Update: Dr. Ronald S. Burt from the University of Chicago backs up everything written here and adds his idea about “structural holes” — the notion that people can find opportunities for creative thinking where there is no social structure. My favorite line: Don’t worry about people preempting your ideas because “people are like sheep eating grass. They’re so focused on what’s right in front of them, they don’t look for the whole.”
In Guns, Germs, and Steel, Jared Diamond takes a look at the diffusion of language writing systems. He notes that in our past we have surprisingly few root languages. He suggests two major reasons for this. First, devising a writing system is an immensely challenging undertaking when done from scratch. Diamond found that the most effective way to get a writing system is to copy one. The second reason is that the greatest competitive advantages of writing systems come from having one where none existed, not from incremental improvements. Basically, just having one is good enough, there’s insufficient incentive thereafter to make your own. Nothing mind shattering here but I do think Diamond’s thesis has implications for the way we view innovation today. When we need solutions we should look out first, then in. And when we don’t have one, any one will do, and you can fix it up later if you need to. But, there’s some more lessons related to language we can learn from – in our search for solutions we seem to have this ingrained bias that causes us to ignore the innovations of other cultures.
Diamond points out that there are clear competitive advantages to having a writing system:
“Knowledge is power, hence writing brought power to modern societies by making it possible to transmit knowledge with far greater accuracy and far greater quantity of detail from a great distance.” Of communication from monarchs to merchants, usability of maps, and commands during war: “these types of information were transmitted by other means in pre-literate societies, but writing made it easier, more accurate, and more persuasive.”
Illiterate societies were living right beside literate ones. And when wars started, the literate societies won. How come one culture could read and write while their neighbours didn’t have a clue? It seems innovation is somewhat of a cultural phenomenon.
Diamond shows that attitudes to innovation vary enormously within societies, on the same continent. He compares tribes within New Guinea, North America, and Australia to show that side-by-side tribes often have opposite attitudes to innovation. And in nearly every case, the innovating tribe enjoys great advantage. Innovation also varies within societies over time. For example, Islamic societies today tend to lag technologically, but they were, at one time, leading the world in innovation. Islamic societies had the highest literacy rates and adopted technologies prodigiously: trigonometry, metallurgy, mechanical engineering, paper, and gunpowder. Only after 1500 AD did the flow of innovation flip to European nations.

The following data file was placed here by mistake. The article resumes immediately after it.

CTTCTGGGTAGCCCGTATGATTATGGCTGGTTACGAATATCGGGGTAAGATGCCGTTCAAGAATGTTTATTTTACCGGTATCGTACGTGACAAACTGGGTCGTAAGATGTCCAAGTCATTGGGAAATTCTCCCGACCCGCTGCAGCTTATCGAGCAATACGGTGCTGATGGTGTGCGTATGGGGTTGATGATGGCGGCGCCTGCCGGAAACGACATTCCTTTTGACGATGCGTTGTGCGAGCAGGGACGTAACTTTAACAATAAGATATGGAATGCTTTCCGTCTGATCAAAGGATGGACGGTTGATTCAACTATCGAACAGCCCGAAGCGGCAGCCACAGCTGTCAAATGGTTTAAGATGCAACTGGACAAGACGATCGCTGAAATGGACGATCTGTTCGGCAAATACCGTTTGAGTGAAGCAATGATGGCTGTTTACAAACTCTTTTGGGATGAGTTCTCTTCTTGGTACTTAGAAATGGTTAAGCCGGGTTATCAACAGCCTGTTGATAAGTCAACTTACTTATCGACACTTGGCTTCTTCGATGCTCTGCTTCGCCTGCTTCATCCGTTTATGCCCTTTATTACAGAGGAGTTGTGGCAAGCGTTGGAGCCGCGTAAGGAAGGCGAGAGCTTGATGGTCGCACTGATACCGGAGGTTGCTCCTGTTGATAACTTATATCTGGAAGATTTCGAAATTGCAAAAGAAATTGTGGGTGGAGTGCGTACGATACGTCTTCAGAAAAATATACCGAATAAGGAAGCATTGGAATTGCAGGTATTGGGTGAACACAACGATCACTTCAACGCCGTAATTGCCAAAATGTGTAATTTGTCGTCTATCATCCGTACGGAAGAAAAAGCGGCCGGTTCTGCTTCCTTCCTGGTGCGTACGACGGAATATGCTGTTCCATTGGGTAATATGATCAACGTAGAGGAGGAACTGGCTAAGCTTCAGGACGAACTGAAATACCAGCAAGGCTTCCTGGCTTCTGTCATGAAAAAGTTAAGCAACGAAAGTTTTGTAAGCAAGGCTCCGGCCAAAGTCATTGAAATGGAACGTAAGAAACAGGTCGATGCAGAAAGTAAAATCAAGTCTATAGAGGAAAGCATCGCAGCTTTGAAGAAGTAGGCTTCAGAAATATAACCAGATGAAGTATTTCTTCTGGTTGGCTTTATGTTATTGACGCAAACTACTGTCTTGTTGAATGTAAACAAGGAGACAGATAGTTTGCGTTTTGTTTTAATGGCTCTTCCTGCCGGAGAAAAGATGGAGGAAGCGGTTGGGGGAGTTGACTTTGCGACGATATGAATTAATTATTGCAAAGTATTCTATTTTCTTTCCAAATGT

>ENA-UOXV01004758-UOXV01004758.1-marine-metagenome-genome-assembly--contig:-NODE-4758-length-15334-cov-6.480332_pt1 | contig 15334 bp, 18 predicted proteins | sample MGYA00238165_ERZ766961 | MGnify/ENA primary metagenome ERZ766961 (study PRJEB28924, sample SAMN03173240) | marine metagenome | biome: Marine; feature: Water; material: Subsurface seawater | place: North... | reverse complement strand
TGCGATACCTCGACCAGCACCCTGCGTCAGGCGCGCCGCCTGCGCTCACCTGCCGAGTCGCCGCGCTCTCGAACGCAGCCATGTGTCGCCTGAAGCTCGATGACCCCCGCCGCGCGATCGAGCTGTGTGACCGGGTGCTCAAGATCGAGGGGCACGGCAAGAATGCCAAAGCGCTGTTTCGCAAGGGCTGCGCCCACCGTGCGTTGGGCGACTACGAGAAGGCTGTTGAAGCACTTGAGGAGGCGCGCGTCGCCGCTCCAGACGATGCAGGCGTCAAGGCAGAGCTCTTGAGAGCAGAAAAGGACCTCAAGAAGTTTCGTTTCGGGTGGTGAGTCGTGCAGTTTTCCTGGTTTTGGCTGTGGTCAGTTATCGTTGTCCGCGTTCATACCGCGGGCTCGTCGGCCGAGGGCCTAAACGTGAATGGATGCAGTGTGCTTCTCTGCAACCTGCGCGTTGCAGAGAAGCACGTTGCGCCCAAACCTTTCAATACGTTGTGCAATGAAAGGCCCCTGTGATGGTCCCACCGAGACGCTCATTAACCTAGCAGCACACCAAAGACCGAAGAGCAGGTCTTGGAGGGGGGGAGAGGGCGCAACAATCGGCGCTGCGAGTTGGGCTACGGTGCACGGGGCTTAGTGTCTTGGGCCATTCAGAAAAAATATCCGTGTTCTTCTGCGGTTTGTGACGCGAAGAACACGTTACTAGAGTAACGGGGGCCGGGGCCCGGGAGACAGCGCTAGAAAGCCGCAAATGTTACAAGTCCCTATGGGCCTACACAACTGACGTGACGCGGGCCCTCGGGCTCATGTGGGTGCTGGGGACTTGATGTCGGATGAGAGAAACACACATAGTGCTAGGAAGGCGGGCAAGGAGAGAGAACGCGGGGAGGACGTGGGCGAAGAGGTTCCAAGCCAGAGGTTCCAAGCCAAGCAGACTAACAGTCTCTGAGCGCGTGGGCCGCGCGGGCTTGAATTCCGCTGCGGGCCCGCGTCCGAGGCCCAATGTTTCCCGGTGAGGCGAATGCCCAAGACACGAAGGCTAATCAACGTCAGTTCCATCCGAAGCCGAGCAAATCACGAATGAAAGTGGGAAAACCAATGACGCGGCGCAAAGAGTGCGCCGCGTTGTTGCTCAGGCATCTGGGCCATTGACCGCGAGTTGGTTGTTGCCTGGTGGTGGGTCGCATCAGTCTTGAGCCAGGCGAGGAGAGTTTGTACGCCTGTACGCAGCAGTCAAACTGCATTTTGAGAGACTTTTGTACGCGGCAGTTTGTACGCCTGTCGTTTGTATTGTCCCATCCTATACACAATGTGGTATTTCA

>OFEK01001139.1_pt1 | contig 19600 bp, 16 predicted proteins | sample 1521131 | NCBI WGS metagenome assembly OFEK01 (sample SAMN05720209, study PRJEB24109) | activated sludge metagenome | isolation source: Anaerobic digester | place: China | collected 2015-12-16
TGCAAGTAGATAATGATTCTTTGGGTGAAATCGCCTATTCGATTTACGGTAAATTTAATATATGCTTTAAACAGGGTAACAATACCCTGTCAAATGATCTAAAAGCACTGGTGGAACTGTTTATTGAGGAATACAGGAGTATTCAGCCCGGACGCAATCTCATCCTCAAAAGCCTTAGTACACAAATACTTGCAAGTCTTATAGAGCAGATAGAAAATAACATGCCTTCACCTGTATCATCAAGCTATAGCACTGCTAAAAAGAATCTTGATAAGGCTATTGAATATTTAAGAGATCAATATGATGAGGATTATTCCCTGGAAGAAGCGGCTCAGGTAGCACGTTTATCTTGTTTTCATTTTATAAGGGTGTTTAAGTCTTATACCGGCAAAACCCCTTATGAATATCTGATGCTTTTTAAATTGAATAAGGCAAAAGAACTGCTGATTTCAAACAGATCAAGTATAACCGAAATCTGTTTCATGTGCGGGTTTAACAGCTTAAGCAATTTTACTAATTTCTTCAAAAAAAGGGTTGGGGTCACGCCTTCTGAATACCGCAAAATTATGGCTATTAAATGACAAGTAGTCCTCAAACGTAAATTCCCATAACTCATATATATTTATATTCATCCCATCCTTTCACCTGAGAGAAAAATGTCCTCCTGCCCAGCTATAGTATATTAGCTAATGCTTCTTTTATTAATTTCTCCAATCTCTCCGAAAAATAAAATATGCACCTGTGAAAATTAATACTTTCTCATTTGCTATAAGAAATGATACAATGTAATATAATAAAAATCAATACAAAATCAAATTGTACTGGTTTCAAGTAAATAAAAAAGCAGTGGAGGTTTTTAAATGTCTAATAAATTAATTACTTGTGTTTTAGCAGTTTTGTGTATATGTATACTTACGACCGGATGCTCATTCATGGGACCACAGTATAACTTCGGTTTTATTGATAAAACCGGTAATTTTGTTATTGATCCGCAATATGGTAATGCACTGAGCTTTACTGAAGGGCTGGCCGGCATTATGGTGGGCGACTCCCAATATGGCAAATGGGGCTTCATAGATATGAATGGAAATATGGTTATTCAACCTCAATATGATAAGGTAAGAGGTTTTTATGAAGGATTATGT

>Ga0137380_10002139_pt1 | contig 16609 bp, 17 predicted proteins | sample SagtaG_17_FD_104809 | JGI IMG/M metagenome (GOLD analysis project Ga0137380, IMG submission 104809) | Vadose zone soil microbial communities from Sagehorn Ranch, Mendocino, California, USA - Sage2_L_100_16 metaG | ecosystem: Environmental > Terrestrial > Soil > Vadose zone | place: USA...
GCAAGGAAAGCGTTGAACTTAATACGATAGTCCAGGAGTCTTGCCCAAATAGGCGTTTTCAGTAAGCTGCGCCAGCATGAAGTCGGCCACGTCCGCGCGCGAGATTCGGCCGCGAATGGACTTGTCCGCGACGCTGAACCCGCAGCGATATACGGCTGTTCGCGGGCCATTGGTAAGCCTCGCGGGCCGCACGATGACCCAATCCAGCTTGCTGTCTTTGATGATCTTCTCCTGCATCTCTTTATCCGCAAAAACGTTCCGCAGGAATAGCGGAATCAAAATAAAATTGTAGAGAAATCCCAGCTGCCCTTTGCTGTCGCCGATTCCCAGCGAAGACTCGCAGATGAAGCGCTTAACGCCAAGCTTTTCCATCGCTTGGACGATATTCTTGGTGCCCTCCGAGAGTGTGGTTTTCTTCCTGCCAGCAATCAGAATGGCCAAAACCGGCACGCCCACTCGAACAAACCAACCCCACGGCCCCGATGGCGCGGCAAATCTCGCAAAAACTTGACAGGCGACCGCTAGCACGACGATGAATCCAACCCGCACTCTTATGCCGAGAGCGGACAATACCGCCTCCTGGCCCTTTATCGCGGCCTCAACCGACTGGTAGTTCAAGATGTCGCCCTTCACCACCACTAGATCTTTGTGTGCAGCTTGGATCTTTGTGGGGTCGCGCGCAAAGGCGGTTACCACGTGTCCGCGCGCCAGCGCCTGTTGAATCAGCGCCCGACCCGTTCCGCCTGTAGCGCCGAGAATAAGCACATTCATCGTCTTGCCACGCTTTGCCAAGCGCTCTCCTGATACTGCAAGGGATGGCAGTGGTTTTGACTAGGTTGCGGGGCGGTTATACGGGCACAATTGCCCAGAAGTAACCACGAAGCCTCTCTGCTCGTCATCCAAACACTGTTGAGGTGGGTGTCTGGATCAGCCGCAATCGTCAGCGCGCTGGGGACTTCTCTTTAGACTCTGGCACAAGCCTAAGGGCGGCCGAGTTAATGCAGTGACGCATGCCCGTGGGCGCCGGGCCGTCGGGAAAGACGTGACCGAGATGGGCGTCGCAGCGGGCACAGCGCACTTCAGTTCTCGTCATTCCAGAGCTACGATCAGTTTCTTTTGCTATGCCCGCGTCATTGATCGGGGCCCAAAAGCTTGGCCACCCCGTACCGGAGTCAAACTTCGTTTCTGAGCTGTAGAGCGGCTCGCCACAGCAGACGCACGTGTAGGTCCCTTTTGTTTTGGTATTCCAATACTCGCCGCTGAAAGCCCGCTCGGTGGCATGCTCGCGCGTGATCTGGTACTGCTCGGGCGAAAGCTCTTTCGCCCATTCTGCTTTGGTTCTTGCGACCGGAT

So here’s what to do if your culture lacks innovation. First, find a sales guru. Second, copy someone else’s invention.
- Diamond thinks one of the conditions of innovation is having sales-savvy entrepreneurs. He suggests the old saying, “Necessity is the mother of invention”, may not be sufficient. He would have us add: Innovation is often in search of a salesman. Using examples like gasoline as a waste product, sand turned to glass in fireplaces, and even discarded tins cans put to use by New Guinea tribes – Diamond suggests that in many societies “an inventor he has to persuade society to adopt innovations. Merely having bigger, faster, more powerful devices is no guarantee of ready acceptance.” To be accepted the invention needs to be economically advantageous compared to existing technologies, offer social value and prestige, and these advantages must be easily observed. Basically, if it doesn’t bang you on the head with obvious, immediate advantages – it’s not going to sell itself.
- Having sales people isn’t enough. There’s got to be some inventions to sell. But where to get them? Somewhere else. Diamond observes that by setting innovation as a random variable, over a large enough area, at a particular time, a portion of every society is very innovative.
If half the challenge of innovation is communicating its value and someone else is always innovating, then building creative teams may not be nearly as efficient as building widely cast, open-minded sifting technologies to scour the universe for innovation hotspots and blueprinting those technologies for use at home. As Diamond says, complex innovations are best borrowed, not built. Because technology begets technology, the value of diffusion often exceeds the value of original invention. This is good. It’s exactly what I think sift is for – sifting for things that work and cross-walking those lessons into areas that aren’t.
So there you have it – sift is efficient, helps make sales easier, and is more likely to result in success than any R&D investment. Sounds good to me.